//let the user know what's going on

  lblStatus.Text = "Contacting Paypal";

  PayPalAPI.APIWrapper api = 

                        new PayPalAPI.APIWrapper(username,password,certPath,url);

  PayPalAPI.APIWrapper.TransactionSearchParam param = 

                        new PayPalAPI.TransactionSearchParam( );

  param.EndDate = dEnd;

  System.Data.DataTable table = api.RunTransactionSearch(dStart,param);

  dg.DataSource = table;

  lblStatus.Text = "Finished";


This code, activated when the Search button is clicked, performs the search and displays the results in the DataGrid, as shown in Figure 8-11.

Figure 8-11. Nicely formatted search results

Finally, create a detail form that calls the GetTransactionDetails() method of the API wrapper, and output the results to a label control:

  1. Add a form named frmDetail.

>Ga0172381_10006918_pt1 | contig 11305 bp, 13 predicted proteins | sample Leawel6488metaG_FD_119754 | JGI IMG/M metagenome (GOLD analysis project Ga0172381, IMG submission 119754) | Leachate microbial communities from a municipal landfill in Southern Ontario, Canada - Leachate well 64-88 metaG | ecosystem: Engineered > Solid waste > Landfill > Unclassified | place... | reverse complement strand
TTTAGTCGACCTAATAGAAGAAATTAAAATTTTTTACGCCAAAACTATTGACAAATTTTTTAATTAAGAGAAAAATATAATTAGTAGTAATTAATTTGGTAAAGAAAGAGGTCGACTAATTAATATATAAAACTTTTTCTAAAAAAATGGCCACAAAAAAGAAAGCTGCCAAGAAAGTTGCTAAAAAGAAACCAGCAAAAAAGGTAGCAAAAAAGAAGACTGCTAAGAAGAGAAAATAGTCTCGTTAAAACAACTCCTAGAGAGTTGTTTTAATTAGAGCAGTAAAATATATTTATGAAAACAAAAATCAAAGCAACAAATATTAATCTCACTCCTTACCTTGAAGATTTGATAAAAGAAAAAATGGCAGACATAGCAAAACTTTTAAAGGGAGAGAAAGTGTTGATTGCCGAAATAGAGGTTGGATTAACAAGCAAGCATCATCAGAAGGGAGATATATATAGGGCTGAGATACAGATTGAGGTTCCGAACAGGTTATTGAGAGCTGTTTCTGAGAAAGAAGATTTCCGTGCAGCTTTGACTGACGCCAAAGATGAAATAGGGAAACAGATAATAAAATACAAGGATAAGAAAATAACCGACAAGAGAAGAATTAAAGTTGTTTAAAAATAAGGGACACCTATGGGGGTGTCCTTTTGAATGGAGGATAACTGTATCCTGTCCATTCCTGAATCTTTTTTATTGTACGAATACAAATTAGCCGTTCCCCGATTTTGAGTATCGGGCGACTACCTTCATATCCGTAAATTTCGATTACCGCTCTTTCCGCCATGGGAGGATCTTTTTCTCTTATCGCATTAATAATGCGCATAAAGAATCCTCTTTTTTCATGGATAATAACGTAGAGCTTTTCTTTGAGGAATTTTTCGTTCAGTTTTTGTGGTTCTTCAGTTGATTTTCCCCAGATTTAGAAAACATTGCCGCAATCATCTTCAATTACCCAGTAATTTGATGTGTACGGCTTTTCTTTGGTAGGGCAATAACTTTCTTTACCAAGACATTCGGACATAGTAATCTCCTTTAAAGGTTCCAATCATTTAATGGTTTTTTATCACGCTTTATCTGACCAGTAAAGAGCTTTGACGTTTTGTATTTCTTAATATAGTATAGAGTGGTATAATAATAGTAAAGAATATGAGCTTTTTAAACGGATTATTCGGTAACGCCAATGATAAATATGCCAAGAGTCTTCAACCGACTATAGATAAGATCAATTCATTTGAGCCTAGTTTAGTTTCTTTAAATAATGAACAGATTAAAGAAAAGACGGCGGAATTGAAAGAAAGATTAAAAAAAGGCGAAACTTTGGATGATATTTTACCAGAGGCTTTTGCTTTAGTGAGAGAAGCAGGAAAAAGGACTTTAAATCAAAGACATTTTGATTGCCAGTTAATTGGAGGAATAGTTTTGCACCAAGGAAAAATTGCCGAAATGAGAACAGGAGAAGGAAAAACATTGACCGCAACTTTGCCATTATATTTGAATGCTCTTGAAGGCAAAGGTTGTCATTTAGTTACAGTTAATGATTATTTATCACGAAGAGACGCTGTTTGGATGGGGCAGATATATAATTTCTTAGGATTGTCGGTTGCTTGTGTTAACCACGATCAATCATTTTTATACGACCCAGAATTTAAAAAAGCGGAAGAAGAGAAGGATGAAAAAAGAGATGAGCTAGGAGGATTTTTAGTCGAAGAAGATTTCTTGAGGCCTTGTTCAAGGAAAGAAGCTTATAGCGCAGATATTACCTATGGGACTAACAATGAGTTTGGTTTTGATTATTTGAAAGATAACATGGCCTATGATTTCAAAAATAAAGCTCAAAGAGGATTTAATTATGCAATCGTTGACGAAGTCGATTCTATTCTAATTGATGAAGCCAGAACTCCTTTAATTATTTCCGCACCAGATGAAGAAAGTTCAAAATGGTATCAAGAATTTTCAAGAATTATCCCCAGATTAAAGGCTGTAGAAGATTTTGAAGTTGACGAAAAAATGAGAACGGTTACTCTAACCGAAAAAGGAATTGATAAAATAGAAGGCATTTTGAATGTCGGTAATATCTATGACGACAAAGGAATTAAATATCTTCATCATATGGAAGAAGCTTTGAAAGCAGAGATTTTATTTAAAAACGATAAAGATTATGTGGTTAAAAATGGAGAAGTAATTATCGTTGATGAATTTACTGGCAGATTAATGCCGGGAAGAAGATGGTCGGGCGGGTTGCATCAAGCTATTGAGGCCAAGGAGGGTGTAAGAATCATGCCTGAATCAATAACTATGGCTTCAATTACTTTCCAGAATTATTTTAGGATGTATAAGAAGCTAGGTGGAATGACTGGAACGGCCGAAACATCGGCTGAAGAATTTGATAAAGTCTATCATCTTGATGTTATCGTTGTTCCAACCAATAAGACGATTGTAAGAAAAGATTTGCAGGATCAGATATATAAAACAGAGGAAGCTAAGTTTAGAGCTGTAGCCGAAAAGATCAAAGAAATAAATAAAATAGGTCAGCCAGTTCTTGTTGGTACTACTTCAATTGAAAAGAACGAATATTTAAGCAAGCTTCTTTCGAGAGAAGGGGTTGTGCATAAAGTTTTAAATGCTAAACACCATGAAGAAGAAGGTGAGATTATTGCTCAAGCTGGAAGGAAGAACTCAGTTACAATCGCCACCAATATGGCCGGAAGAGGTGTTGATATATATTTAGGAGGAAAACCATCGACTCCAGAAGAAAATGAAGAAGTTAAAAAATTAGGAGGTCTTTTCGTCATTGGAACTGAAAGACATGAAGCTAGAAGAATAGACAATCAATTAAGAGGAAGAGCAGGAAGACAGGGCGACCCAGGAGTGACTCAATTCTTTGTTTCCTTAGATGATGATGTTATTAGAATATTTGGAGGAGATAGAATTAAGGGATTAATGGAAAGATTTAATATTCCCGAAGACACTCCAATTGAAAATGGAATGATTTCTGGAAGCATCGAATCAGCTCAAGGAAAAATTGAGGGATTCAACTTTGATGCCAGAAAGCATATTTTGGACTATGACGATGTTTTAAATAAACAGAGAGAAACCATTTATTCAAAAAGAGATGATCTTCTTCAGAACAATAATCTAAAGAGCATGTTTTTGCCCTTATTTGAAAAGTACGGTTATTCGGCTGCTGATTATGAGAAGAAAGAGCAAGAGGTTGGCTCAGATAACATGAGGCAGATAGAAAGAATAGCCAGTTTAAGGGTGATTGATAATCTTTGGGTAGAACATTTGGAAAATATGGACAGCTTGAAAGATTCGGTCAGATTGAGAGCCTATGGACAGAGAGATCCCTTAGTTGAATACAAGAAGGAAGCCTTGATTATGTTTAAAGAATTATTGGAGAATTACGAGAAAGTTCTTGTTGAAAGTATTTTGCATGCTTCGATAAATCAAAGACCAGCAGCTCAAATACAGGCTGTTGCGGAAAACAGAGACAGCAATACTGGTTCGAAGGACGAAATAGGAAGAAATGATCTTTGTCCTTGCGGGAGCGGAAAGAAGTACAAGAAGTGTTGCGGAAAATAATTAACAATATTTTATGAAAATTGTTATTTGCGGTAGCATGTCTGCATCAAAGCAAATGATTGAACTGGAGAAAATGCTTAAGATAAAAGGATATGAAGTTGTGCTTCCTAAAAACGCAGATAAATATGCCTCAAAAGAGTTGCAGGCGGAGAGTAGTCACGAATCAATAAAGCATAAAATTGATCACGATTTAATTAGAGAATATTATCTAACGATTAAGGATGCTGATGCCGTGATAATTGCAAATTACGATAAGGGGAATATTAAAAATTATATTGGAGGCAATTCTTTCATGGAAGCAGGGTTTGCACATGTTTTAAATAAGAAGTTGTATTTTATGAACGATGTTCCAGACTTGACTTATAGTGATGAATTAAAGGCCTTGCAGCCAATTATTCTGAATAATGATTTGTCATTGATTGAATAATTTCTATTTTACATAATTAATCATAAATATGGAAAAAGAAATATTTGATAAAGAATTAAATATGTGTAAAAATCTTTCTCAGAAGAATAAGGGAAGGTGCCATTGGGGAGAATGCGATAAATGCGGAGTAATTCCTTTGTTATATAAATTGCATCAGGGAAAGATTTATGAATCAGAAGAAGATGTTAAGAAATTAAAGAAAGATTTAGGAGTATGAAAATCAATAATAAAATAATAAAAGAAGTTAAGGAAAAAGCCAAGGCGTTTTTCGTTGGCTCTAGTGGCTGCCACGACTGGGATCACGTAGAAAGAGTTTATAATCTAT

2. Add a label named lblTransactionID.

  3. Add a label named lblResponse.

  4. Add three public string fields named UserName, Password, and TransactionID.

  5. Add an event handler for the form's load event and call it Form_Load.

Add an event handler for the double-click event of the DataGrid, and insert code to grab the selected transaction ID:

private void dg_DoubleClick(object sender, EventArgs e) {


  DataGridCell cell=dg.CurrentCell;

  //the transaction ID is in the first column

  string transactionID = dg[cell.RowNumber,0].ToString( ); 


  frmDetail detail=new frmDetail( );


  //set the form values


  detail.Show( );


Finally, add code to the Load event of the detail form, which calls the API wrapper GetTransactionDetail( ) method:

private void frmDetail_Load(object sender, System.EventArgs e) {

string username = "MyAPIUserName";

string password = "MyAPIPassword";

string certPath = "c:\\mycertificate.cer";

string url = "https://api.sandbox.paypal.com/2.0/";

  //let the user know what's going on

  lblResponse.Text="Contacting Paypal....";

  PayPalAPI.APIWrapper api=new PayPalAPI.APIWrapper(UserName,Password,certPath,url);




When you perform a search, the results will look something like Figure 8-12.

Figure 8-12. Just the transaction you were looking for